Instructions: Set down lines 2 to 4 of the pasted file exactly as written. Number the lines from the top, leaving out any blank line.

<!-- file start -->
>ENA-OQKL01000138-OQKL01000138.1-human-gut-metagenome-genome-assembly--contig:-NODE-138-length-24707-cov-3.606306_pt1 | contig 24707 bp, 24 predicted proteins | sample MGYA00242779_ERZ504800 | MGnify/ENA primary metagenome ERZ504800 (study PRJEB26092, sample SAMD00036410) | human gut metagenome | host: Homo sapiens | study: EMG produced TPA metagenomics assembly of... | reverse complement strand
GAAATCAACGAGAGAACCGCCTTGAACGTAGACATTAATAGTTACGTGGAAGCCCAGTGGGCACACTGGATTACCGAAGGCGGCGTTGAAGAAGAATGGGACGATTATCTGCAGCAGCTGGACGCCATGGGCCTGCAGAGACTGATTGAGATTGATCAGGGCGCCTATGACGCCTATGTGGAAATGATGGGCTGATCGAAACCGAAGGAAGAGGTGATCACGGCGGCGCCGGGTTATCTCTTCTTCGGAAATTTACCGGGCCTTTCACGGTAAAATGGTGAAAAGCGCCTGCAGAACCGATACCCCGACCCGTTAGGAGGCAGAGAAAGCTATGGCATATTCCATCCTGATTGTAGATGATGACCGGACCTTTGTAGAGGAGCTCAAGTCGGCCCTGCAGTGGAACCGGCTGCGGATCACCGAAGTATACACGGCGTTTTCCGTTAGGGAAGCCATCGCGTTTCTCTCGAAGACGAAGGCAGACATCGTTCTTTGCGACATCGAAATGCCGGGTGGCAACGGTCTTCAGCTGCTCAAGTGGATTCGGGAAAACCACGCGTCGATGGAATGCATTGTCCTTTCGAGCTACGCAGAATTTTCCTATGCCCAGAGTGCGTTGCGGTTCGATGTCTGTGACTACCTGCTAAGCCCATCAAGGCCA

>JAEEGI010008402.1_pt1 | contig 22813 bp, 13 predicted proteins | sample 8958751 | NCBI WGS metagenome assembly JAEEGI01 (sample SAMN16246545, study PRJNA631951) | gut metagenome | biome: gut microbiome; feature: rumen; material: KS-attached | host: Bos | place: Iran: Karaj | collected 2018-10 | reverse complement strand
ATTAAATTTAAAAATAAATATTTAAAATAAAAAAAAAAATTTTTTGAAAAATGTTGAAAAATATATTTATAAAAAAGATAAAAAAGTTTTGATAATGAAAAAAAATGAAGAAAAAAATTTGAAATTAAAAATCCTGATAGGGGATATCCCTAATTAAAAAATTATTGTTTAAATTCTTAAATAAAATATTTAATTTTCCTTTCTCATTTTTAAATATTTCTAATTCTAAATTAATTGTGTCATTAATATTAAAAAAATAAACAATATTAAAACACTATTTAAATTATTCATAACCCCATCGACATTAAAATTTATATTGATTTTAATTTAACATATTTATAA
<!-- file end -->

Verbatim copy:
GAAATCAACGAGAGAACCGCCTTGAACGTAGACATTAATAGTTACGTGGAAGCCCAGTGGGCACACTGGATTACCGAAGGCGGCGTTGAAGAAGAATGGGACGATTATCTGCAGCAGCTGGACGCCATGGGCCTGCAGAGACTGATTGAGATTGATCAGGGCGCCTATGACGCCTATGTGGAAATGATGGGCTGATCGAAACCGAAGGAAGAGGTGATCACGGCGGCGCCGGGTTATCTCTTCTTCGGAAATTTACCGGGCCTTTCACGGTAAAATGGTGAAAAGCGCCTGCAGAACCGATACCCCGACCCGTTAGGAGGCAGAGAAAGCTATGGCATATTCCATCCTGATTGTAGATGATGACCGGACCTTTGTAGAGGAGCTCAAGTCGGCCCTGCAGTGGAACCGGCTGCGGATCACCGAAGTATACACGGCGTTTTCCGTTAGGGAAGCCATCGCGTTTCTCTCGAAGACGAAGGCAGACATCGTTCTTTGCGACATCGAAATGCCGGGTGGCAACGGTCTTCAGCTGCTCAAGTGGATTCGGGAAAACCACGCGTCGATGGAATGCATTGTCCTTTCGAGCTACGCAGAATTTTCCTATGCCCAGAGTGCGTTGCGGTTCGATGTCTGTGACTACCTGCTAAGCCCATCAAGGCCA

>JAEEGI010008402.1_pt1 | contig 22813 bp, 13 predicted proteins | sample 8958751 | NCBI WGS metagenome assembly JAEEGI01 (sample SAMN16246545, study PRJNA631951) | gut metagenome | biome: gut microbiome; feature: rumen; material: KS-attached | host: Bos | place: Iran: Karaj | collected 2018-10 | reverse complement strand
ATTAAATTTAAAAATAAATATTTAAAATAAAAAAAAAAATTTTTTGAAAAATGTTGAAAAATATATTTATAAAAAAGATAAAAAAGTTTTGATAATGAAAAAAAATGAAGAAAAAAATTTGAAATTAAAAATCCTGATAGGGGATATCCCTAATTAAAAAATTATTGTTTAAATTCTTAAATAAAATATTTAATTTTCCTTTCTCATTTTTAAATATTTCTAATTCTAAATTAATTGTGTCATTAATATTAAAAAAATAAACAATATTAAAACACTATTTAAATTATTCATAACCCCATCGACATTAAAATTTATATTGATTTTAATTTAACATATTTATAA